The way I remember the correct naming of the Stepping Rings, is that they are correctly described as you see the stepping ring when you hold the camera to make a picture ... and just look forward at the Stepping Ring.

    For example if you have a lens with 77mm thread and need to put an 82mm filter on it, then when holding the camera to make the picture... you see the step going UP... "77mm to 82mm Step Up Ring".

    WW
     
  15. I like the idea of using a step up rings with 82mm filters where one gets a set of filters. For now I'm limiting myself to a CP but am thinking of getting an 82mm CP with step up rings.
    William, I get what color banding is, but are you saying that the CP filter will cause this under all circumstances with a 5D (FF) where focal length is greater than 35-40mm, or only where there is a predominant sky?

    Mick
     
  16. William Michael

    William Michael Moderator Staff Member

    I am saying neither.

    For clarity:

    If I, you or anyone, puts enough effort into NOT getting:

    a) the rotation of the CPL appropriate for the shot
    b) the angle of the Lens's axis relative to the Sun's position appropriate for the shot

    then a CPL Filter can stuff up many images made with a variety of Focal Lengths. I have used a 70mm lens on a 5D Series camera to show this point.

    My comment to you was only a general warning.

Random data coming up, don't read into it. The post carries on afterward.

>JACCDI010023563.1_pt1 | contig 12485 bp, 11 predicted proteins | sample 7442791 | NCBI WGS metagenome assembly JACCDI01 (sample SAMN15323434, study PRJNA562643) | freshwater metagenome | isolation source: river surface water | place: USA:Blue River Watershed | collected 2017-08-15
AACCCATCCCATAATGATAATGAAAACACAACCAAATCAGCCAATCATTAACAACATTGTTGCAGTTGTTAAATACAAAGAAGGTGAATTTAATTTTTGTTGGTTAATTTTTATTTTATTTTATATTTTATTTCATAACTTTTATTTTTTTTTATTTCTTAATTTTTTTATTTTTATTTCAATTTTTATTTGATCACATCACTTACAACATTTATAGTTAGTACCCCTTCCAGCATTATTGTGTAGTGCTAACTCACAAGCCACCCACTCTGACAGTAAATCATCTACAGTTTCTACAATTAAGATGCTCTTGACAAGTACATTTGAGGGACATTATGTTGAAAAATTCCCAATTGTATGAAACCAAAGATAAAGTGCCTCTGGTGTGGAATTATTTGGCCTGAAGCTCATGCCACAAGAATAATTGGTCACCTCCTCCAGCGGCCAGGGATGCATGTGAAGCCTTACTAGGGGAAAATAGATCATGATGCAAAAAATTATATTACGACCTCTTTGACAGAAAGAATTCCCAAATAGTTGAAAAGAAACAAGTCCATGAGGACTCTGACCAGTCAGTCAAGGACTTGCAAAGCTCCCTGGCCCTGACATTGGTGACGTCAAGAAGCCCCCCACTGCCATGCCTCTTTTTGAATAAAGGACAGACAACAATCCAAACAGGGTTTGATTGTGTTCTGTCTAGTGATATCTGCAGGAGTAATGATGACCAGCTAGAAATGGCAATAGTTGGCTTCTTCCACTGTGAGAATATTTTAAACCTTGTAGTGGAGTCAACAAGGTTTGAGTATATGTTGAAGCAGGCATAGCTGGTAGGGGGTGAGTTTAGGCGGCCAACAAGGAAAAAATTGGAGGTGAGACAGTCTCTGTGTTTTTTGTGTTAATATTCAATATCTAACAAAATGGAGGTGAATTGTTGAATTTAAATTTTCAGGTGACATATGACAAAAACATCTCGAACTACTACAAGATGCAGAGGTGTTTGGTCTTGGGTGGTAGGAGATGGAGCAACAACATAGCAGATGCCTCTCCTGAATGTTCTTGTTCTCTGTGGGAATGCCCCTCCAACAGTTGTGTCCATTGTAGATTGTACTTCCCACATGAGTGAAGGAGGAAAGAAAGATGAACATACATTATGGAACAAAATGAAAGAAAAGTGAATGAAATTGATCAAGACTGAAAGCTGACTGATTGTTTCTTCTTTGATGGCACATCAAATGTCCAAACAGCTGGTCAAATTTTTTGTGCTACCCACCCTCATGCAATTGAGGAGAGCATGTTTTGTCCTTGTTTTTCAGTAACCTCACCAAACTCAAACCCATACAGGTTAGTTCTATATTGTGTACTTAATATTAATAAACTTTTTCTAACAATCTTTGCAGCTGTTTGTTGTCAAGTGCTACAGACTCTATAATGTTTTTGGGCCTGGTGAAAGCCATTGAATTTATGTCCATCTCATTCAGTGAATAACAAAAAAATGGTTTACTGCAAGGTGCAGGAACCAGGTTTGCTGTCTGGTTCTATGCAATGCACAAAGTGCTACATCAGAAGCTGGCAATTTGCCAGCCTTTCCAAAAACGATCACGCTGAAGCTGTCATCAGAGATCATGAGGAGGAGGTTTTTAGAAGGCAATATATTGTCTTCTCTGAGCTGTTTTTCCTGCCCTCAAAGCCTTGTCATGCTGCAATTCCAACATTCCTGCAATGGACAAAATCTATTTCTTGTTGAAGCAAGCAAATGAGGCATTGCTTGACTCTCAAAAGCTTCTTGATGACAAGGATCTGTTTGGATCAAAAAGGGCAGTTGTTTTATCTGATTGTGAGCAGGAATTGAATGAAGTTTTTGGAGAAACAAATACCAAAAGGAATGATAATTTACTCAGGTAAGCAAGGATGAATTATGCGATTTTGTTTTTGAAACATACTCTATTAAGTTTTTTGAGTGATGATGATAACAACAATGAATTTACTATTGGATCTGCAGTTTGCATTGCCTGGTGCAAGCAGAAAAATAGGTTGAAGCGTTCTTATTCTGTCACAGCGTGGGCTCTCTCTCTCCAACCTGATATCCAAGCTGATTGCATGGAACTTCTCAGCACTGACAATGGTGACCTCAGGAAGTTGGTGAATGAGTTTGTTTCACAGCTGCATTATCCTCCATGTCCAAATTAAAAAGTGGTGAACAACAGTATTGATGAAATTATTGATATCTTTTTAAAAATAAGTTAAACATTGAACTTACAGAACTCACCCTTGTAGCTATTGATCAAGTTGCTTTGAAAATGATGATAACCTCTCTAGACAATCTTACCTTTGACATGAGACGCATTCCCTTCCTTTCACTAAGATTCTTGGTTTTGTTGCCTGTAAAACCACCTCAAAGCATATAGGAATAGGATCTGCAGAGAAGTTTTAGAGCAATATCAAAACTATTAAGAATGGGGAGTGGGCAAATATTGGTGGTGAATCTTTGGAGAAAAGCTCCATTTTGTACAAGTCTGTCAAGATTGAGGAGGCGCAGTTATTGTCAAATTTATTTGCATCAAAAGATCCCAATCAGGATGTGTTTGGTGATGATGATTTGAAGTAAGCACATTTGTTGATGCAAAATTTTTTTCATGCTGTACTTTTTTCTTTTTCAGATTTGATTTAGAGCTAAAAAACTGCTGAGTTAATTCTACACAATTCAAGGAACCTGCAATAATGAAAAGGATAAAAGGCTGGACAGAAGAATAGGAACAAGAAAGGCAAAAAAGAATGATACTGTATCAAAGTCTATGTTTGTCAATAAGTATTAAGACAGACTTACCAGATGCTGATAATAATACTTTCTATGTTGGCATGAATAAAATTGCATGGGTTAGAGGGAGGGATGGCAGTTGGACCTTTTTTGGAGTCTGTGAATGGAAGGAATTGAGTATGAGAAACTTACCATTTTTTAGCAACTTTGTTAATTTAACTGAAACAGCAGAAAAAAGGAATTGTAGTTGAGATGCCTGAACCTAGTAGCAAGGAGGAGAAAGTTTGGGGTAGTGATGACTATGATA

The most common type of stuff up using a CPL Filter that I have seen, is when a wide angle lens is used (about 35mm or wider) and the photo is made in Landscape Orientation and the Sky covers the whole width of the image and the error in this case is - "Colour Banding in the blue sky area".

    But as I stated, this is a general warning to you when using a CPL Filter, because you can certainly get Colour Banding in the Blue Sky using a 50mm lens.

    Also there are other errors (not just colour banding) that you can get using a CPL.

    For example if you were using the CPL to cut glare across a lake or shoreline, you could get an uneven result which might stuff up the picture, for example if it were a shoreline of sea-coral.

    Similarly you might be making a group portrait inside and you choose to use a CPL to cut the reflection and glare from the large glass window at one side of the image - but you don't notice that one of the Subjects is wearing eye glasses. Alternatively, in same shooting scenario, but the whole background islarge glass (think large indoor atrium) and you get an unevenness of the glare cutting effect in the background glass area of the picure.

    Does that better explain it?

    WW
     
  17. It sounds good doesn't it?

    BUT
    • with adapted 'step' filters, you can't easily use a lens hood -- and lens hoods are all the more needed with additional glass tacked on the front of the lens.
    • keeping track of the rings and filters together is more trouble than you'd think
    • polarizer filters need to be turned, sometimes the step ring won't cooperate.
    So although it costs much more, having screw-in filters that are the right size for the lens is really a lot easier to work with.
     
  18. William Michael

    William Michael Moderator Staff Member